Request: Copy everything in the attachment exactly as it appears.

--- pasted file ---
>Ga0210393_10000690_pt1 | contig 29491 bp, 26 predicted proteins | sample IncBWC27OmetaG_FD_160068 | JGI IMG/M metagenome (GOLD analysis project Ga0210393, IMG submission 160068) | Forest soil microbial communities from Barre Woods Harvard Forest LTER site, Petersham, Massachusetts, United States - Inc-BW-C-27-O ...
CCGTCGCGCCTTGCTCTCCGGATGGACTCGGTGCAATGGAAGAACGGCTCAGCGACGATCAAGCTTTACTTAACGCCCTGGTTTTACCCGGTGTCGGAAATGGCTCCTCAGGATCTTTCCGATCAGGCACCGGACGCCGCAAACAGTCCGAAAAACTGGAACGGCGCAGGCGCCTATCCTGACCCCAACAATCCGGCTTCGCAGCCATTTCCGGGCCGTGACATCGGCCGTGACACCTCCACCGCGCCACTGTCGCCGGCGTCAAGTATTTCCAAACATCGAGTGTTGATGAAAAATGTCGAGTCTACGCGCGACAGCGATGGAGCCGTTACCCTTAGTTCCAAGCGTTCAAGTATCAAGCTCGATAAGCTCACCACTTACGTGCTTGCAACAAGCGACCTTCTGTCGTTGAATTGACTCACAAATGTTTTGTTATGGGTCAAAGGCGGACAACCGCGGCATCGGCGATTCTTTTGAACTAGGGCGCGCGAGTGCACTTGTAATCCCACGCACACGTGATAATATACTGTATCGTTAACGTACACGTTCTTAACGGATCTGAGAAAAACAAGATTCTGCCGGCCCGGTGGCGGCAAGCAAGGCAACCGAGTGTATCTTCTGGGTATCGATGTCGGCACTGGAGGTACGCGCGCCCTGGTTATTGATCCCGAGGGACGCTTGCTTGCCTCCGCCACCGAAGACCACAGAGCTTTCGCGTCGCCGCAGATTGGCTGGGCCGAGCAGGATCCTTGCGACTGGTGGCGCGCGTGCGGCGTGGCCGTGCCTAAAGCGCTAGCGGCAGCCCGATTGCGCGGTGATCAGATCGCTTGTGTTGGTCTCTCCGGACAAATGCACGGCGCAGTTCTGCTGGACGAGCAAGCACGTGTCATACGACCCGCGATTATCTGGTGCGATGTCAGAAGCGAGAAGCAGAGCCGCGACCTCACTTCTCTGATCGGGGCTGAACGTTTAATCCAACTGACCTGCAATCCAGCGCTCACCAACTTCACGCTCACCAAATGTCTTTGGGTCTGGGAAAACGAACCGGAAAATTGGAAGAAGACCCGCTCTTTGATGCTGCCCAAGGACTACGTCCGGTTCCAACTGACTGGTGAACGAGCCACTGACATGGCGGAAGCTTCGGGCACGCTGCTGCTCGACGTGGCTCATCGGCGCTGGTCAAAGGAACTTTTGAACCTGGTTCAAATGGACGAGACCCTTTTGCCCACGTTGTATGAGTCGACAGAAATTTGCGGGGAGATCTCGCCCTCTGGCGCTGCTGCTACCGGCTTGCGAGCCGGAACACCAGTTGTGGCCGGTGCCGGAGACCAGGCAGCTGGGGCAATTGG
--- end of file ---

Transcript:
>Ga0210393_10000690_pt1 | contig 29491 bp, 26 predicted proteins | sample IncBWC27OmetaG_FD_160068 | JGI IMG/M metagenome (GOLD analysis project Ga0210393, IMG submission 160068) | Forest soil microbial communities from Barre Woods Harvard Forest LTER site, Petersham, Massachusetts, United States - Inc-BW-C-27-O ...
CCGTCGCGCCTTGCTCTCCGGATGGACTCGGTGCAATGGAAGAACGGCTCAGCGACGATCAAGCTTTACTTAACGCCCTGGTTTTACCCGGTGTCGGAAATGGCTCCTCAGGATCTTTCCGATCAGGCACCGGACGCCGCAAACAGTCCGAAAAACTGGAACGGCGCAGGCGCCTATCCTGACCCCAACAATCCGGCTTCGCAGCCATTTCCGGGCCGTGACATCGGCCGTGACACCTCCACCGCGCCACTGTCGCCGGCGTCAAGTATTTCCAAACATCGAGTGTTGATGAAAAATGTCGAGTCTACGCGCGACAGCGATGGAGCCGTTACCCTTAGTTCCAAGCGTTCAAGTATCAAGCTCGATAAGCTCACCACTTACGTGCTTGCAACAAGCGACCTTCTGTCGTTGAATTGACTCACAAATGTTTTGTTATGGGTCAAAGGCGGACAACCGCGGCATCGGCGATTCTTTTGAACTAGGGCGCGCGAGTGCACTTGTAATCCCACGCACACGTGATAATATACTGTATCGTTAACGTACACGTTCTTAACGGATCTGAGAAAAACAAGATTCTGCCGGCCCGGTGGCGGCAAGCAAGGCAACCGAGTGTATCTTCTGGGTATCGATGTCGGCACTGGAGGTACGCGCGCCCTGGTTATTGATCCCGAGGGACGCTTGCTTGCCTCCGCCACCGAAGACCACAGAGCTTTCGCGTCGCCGCAGATTGGCTGGGCCGAGCAGGATCCTTGCGACTGGTGGCGCGCGTGCGGCGTGGCCGTGCCTAAAGCGCTAGCGGCAGCCCGATTGCGCGGTGATCAGATCGCTTGTGTTGGTCTCTCCGGACAAATGCACGGCGCAGTTCTGCTGGACGAGCAAGCACGTGTCATACGACCCGCGATTATCTGGTGCGATGTCAGAAGCGAGAAGCAGAGCCGCGACCTCACTTCTCTGATCGGGGCTGAACGTTTAATCCAACTGACCTGCAATCCAGCGCTCACCAACTTCACGCTCACCAAATGTCTTTGGGTCTGGGAAAACGAACCGGAAAATTGGAAGAAGACCCGCTCTTTGATGCTGCCCAAGGACTACGTCCGGTTCCAACTGACTGGTGAACGAGCCACTGACATGGCGGAAGCTTCGGGCACGCTGCTGCTCGACGTGGCTCATCGGCGCTGGTCAAAGGAACTTTTGAACCTGGTTCAAATGGACGAGACCCTTTTGCCCACGTTGTATGAGTCGACAGAAATTTGCGGGGAGATCTCGCCCTCTGGCGCTGCTGCTACCGGCTTGCGAGCCGGAACACCAGTTGTGGCCGGTGCCGGAGACCAGGCAGCTGGGGCAATTGG